Here’s the crazy comparison that turns guilt upside-down: guilt versus conviction. Guilt accuses us (over and over in fact). The Spirit of God convicts us. He shows us what we do wrong, not to hammer us or hurt us but to show us the destructive nature of those wrongs, how they keep us apart from God. Guilt says “I’m a screw-up and I’m no good” but conviction says “you screwed up but God makes you good.” See the difference? Guilt has a long record of wrongs while conviction ends at the cross. God uses conviction, his righteous justice and His healthy principles, to show the destructive seriousness for our sins…and then immediately declare us ‘not guilty’ through His Son. Astounding and astoundingly simple yet earth and guilt-shattering in its implications.
That which isn’t biblical isn’t best. That, too, isn’t very hard to understand. Has anyone ever been unfaithful to you, ever said they loved you and did something contrary to that? Don’t everyone raise your hands all at once. For years I’ve carried around much guilt and it has weighed me down, caused me to say and do things that are contrary to God’s Spirit and His desire that I should live in His love. Relying on the unfaithful to do faithful things for you isn’t a biblical thing; being the unfaithful to the faithful isn’t a biblical thing; willingly being the unfaithful while wrapped up in the noose-rope of guilt isn’t biblical either. It’s time to let go of that. It’s time to pony up and admit that I am the unfaithful and I have been the unfaithful in my thoughts, words, and actions. There are many ways in which my unfaithfulness has manifested itself, and some of those are much worse than others. I have felt much guilt because of them, and some of the things I’ve done have caused me to be righteously guilty.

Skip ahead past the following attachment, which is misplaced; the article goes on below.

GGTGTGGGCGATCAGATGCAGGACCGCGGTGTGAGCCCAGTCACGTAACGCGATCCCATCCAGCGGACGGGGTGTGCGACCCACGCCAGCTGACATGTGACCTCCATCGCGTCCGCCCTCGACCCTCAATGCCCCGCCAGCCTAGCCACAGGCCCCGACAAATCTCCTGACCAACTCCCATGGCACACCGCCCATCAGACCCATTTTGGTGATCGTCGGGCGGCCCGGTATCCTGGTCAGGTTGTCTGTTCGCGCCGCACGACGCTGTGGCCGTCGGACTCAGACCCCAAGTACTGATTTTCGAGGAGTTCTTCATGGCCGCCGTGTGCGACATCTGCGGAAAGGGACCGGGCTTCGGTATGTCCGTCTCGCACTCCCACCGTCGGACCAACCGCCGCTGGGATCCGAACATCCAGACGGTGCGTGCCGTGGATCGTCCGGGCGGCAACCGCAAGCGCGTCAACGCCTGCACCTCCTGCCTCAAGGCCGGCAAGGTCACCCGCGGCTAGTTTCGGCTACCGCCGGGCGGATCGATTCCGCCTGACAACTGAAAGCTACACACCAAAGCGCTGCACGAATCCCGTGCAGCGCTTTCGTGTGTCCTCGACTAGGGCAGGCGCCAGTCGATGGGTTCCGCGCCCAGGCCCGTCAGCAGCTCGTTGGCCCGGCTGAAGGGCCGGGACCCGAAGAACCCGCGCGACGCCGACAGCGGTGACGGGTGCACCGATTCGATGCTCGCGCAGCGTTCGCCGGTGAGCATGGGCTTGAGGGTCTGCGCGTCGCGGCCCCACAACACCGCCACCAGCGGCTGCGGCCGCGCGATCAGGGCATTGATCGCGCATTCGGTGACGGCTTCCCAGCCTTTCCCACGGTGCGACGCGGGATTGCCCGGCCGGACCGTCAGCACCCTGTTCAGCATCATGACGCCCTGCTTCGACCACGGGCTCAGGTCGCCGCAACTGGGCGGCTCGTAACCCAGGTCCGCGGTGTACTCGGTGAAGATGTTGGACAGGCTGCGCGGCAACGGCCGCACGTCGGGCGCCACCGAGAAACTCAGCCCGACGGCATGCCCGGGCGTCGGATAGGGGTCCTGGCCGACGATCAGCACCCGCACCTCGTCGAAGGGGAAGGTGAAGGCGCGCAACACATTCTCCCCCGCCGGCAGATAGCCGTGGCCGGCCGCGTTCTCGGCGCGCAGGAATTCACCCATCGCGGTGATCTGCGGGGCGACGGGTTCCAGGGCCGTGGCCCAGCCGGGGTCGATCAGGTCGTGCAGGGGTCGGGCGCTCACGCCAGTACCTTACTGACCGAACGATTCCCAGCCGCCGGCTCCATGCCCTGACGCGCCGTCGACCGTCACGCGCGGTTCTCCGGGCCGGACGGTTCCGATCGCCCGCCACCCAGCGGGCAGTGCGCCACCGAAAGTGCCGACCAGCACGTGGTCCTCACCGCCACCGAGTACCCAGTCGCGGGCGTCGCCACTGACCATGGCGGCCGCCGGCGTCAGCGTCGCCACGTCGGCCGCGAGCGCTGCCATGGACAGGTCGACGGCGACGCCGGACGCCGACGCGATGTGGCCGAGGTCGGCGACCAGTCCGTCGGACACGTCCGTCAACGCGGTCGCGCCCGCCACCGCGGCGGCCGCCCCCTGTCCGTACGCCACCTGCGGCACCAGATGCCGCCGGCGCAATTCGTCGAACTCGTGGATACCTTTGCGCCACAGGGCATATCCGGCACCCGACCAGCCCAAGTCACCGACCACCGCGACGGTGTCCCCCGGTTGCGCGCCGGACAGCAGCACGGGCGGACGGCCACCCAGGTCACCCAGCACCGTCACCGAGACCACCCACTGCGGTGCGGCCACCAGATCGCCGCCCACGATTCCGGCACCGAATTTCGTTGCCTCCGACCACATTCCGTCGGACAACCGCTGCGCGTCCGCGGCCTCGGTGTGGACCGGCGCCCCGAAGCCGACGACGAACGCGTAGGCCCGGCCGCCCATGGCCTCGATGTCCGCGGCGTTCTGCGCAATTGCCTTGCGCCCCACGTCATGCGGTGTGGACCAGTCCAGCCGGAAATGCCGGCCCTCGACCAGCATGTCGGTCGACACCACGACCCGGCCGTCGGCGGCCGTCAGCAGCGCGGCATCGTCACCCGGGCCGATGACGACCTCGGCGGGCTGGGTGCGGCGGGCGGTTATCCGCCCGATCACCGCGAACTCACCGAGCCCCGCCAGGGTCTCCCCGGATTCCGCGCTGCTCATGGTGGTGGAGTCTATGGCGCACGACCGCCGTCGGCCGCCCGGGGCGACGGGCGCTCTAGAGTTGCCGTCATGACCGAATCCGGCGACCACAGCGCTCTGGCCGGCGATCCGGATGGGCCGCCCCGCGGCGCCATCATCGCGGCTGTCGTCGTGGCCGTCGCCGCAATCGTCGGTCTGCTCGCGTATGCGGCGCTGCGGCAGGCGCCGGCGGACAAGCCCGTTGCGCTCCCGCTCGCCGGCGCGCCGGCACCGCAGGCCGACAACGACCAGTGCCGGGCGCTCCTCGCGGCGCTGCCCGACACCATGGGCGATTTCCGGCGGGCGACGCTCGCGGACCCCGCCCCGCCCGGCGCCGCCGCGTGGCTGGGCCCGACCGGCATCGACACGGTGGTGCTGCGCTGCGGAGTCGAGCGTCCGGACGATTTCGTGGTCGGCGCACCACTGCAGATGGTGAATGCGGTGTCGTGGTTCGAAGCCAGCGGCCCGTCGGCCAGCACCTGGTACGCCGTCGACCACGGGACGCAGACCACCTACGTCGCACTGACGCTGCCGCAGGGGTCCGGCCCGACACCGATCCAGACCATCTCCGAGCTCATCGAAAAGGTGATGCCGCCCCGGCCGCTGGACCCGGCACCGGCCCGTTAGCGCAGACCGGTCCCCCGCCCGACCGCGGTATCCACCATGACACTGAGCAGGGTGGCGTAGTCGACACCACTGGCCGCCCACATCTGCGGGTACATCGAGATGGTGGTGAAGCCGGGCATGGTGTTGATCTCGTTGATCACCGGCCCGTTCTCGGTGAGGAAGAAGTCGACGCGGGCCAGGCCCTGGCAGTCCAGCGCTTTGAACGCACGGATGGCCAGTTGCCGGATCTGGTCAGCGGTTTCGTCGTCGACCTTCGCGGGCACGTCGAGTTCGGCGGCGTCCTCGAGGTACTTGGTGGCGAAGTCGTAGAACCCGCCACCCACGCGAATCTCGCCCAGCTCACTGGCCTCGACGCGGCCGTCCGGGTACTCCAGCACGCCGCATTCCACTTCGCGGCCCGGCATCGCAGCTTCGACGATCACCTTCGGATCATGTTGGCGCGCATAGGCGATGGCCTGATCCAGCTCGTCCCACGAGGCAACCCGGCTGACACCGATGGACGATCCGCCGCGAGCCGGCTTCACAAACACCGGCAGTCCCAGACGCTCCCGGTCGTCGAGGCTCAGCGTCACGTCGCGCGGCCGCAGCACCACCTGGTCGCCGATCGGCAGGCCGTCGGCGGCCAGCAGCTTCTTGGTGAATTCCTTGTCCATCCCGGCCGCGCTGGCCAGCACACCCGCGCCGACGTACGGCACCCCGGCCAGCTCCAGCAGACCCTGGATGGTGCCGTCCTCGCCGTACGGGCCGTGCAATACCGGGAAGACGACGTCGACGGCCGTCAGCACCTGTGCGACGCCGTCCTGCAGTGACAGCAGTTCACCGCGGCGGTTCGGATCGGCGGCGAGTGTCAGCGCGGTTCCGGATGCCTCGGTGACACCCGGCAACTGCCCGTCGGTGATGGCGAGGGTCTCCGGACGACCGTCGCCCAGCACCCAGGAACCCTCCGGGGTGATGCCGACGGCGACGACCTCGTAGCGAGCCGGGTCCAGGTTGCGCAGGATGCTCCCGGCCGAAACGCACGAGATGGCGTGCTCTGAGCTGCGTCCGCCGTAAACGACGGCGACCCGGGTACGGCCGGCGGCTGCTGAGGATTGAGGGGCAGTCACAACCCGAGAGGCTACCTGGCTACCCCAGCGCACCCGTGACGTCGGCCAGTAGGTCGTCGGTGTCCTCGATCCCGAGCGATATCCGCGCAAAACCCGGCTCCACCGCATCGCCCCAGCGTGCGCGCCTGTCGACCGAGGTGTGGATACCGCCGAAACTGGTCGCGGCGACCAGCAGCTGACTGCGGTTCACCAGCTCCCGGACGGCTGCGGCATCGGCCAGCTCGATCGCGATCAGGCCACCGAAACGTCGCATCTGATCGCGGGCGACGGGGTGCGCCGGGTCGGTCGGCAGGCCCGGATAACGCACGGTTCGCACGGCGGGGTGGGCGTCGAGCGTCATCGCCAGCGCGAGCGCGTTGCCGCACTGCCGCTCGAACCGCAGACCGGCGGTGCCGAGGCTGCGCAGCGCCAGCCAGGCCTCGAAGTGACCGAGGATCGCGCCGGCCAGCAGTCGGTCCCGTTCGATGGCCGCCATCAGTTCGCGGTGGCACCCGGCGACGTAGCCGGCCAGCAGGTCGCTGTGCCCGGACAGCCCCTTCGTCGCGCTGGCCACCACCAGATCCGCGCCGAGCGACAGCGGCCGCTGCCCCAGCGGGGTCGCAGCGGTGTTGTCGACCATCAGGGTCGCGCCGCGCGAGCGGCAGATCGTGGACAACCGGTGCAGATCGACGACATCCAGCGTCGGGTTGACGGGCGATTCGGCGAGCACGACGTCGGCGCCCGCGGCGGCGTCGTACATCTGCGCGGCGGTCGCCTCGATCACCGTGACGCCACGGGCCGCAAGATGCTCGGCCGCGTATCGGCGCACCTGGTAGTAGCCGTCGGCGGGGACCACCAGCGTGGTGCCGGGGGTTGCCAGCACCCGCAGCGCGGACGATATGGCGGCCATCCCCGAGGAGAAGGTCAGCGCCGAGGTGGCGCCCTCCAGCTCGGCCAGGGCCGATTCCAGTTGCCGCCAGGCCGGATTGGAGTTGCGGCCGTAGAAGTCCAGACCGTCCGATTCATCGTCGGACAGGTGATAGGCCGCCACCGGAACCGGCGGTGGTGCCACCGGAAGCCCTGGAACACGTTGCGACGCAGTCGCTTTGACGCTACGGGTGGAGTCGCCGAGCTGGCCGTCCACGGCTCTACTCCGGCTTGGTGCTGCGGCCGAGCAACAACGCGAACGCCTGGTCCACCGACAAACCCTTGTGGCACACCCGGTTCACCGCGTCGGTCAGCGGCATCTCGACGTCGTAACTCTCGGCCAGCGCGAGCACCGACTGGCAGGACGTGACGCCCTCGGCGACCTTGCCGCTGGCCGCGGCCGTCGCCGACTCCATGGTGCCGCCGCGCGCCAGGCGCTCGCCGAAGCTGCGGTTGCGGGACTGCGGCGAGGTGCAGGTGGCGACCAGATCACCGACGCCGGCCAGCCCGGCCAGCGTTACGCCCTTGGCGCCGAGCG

End of story; that’s where it stops. I’ve confessed things I’ve done and owned them, and I still own the consequences of them until they’ve played out however they will. I don’t need to keep confessing the old sins over and over now that they are forgiven. God will remember them no more. I ask and need Him to do something about it. The next thing that happens is where I ask God to convict me of them, and point to my sins and show me where I have done wrong in His eyes. He does that by taking the hand of my soul and conscience and leads me to the cross where He says “Guilty on your behalf. You are declared innocent. Go and sin no more.” My bad toothache and lame foot are spiritually healed and I’m free to leave that unhealthy guilt there at His tortured hands and feet.
Sure, the guilt continues to come back on bother me, especially early in the morning or when I am vulnerable. As we talked about, Satan is a miserable coward. Rarely does he attack us in a full frontal manner. I can’t take back things I’ve done, and I also can’t let the unfaithfulness of others occupy such an important place in my life anymore. That’s a tall order, I know, and the world we live in doesn’t make it any easier. What makes it easier is letting go of it, every time it comes back to haunt, understanding that it’s ok to be convicted guilty but it isn’t to carry around the guilt. He forgave and declared you and I innocent, even when others hold it against us or we try to hold it against ourselves. All we have to do is believe that. Relying on the unfaithful hurts, but the healing medicine of convicting forgiveness carries away what we carried around and bids us to be and do better.